Learning from Israel’s cyber playbook

How the country became a force to be reckoned with in cyberspace

Isaac Kfir

National security, Science and technology | Australia, The World

5 November 2018

From special taskforces to education programs, Australian policymakers should take a leaf out of Israel’s book when it comes to cybersecurity, Isaac Kfir writes.

Israel sees the world of cyberspace as critical for its survival. The nation has long been known as a cybersecurity powerhouse, with the sector a key revenue earner for the country. In 2018, Israeli cybersecurity firms received 16 per cent of the world’s total cybersecurity investments.

However, the ecosystem that surrounds Israel’s cybersecurity – specifically the counter-terrorism space – is shrouded in confusion, both because it is so fluid and because the country has no cybersecurity doctrine. Consequently, it is hard to know where the civilian side begins and the military side ends.

Israel’s cyber ecosystem needs to evolve, as the country faces myriad threats: cyberattacks by state and non-state actors; the use of social media platforms to gather information for attacks; denial of service hacks; and misinformation campaigns.

Historically, Israel has approached cybersecurity through two lenses. On the one hand, there was the military, which focused on sdeh hakrav haatidi (future battlefield) and information warfare. On the other hand, the civilian domain dealt with the protection of data and computerised systems in the non-military space.

Israel’s current cybersecurity system is thriving in a semi-structured relationship between the public and private sector and between the military and civilian domain. This has been made possible in the country because people know one another through their military service.

More on this: Raising Australia’s next generation of cybersecurity experts

Nevertheless, there are doubts that this system is sustainable. As a result, there are indications that Israel is in the process of restructuring its approach to cybersecurity. For example, in 2015, the Israel Defense Forces (IDF) toyed with idea of establishing a separate cyber corps. It has since walked away from the idea, as military leaders felt that cyber shouldn’t be seen as a separate domain.

Appreciating that cybersecurity experts must be actively developed and don’t simply emerge on their own, the Israeli state has invested heavily in its cyber education sector. 10th-graders taking courses through the Magshimim program are able to take after-school classes in encryption, coding and preventing malicious hacking. More than 75 per cent of the graduates of these programs end up serving in the IDF’s cyber and intelligence units.

Israel has two principal entities that run the military cyber program. The first is Unit 8200, known as ‘the Israeli NSA’. It was established in the 1990s with the purpose of intercepting and collecting digital communication and intelligence on Israel’s enemies. Accordingly, the Unit’s activities go beyond Israel’s borders – the agency was allegedly involved in helping to foil the Sydney Airport Plot.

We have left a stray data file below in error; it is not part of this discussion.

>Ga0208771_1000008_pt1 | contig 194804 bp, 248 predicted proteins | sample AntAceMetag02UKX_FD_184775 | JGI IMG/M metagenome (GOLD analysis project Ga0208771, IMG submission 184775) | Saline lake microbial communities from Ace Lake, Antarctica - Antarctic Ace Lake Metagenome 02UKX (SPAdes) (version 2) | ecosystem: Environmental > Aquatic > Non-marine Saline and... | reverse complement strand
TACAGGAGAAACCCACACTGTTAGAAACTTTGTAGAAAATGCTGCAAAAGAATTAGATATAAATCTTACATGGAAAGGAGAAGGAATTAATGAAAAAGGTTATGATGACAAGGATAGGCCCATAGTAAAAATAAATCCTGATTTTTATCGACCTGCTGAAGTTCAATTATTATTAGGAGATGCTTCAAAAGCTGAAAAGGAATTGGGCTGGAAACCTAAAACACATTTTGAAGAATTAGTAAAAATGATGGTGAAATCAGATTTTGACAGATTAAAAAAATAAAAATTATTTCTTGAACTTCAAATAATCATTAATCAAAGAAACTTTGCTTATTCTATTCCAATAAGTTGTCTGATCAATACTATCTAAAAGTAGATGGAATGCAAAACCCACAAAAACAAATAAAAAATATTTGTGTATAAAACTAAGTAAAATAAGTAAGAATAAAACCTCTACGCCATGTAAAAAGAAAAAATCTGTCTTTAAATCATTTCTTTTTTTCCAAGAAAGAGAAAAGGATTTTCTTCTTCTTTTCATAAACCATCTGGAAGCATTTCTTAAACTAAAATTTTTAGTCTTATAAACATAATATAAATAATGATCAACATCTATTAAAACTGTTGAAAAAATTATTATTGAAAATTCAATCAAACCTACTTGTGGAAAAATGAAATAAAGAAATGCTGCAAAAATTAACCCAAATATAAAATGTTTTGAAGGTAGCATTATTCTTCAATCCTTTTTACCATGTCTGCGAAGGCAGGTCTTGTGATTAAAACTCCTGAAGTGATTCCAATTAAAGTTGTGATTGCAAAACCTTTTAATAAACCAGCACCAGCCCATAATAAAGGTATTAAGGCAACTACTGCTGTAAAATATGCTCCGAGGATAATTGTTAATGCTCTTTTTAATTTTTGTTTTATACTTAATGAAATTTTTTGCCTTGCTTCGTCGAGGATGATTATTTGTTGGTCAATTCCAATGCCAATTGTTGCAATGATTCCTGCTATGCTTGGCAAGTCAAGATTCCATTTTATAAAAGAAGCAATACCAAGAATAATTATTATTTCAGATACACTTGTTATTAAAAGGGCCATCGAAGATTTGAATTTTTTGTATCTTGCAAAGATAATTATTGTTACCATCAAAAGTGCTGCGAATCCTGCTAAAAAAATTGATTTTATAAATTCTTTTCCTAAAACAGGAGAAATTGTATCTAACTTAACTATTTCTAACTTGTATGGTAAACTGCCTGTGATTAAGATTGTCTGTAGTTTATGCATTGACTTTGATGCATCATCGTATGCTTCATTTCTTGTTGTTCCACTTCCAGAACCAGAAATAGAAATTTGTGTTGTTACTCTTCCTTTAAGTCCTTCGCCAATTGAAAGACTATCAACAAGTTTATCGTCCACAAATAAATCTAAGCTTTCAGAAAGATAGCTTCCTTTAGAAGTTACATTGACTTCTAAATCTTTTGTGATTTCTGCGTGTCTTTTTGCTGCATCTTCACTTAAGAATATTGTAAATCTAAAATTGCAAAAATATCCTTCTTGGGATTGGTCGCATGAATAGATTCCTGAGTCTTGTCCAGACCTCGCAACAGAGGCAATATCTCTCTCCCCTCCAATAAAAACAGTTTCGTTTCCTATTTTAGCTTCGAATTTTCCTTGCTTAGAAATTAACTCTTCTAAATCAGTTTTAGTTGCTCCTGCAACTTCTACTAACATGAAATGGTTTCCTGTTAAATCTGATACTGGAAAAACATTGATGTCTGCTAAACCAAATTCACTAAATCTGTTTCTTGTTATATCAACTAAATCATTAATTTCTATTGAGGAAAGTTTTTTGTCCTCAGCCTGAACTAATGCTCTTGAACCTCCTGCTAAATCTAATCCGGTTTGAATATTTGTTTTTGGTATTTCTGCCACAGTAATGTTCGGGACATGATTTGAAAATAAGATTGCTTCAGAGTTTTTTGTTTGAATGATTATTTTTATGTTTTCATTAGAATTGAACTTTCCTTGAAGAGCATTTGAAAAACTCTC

The second entity is the IDF’s technological division, the Lotem C4I unit, which develops logistic and defence software. The unit developed a program called Tzayad (‘Hunter’) – a GPS-based system helping commanders track their soldiers’ location in real time.

Through Mamram, which is the IDF Center of Computing and Information Systems, the IDF is developing a hybrid cloud for all sections of the military, based on an open-source code that would allow everyone within the IDF to access the system in real time.

More on this: Is cyberwar politics by other means?

Israel recognised that to be successful in the cybersecurity space, it had to invest in education infrastructure, create links between the public and the private sector, and ensure the lines between offence and defence remained flexible. What is missing from the conversation about Israeli cybersecurity is the issue of ethics, as is evident by the country’s willingness to partner with a host of unsavoury actors in the cybersecurity field in pursuit of its national interests.

Young Israelis increasingly gravitate towards the cybersecurity space. This is because it is well known that graduates of the IDF cyber and technology units often go on to develop and build multi-million dollar companies. This may pose a danger to Israel, as there has been a decline in the number that wish to join infantry units.

The decision of Defense Minister Avigdor Lieberman to nominate Major General Aviv Kochavi as the next chief of staff of the IDF is significant. Beyond serving as deputy to the man currently in the role, Gadi Eisenkot, Kochavi had served as the head of the IDF Northern Command (a key concern due to the threat posed by Hezbollah and the ongoing conflict in Syria) and the head of Military Intelligence, which oversees many of Israel’s cybersecurity units, including Unit 8200. He has also served as a field commander in the Paratroopers Brigade.

Israeli policymakers must, therefore, remember that as important as cybersecurity is, ultimately it is the men and women that serve in combat units who will protect the country from its many enemies.

In a recent speech, Mike Burgess, the Director-General of the Australian Signals Directorate, emphasised the centrality of cyber to Australian security. In lieu of this, Australian policymakers should look to the Israeli model and develop a long-term policy of investment in cyber education that must begin with primary education, as opposed to just focusing on the tertiary sector as called for by the 2016 Cyber Security Strategy.

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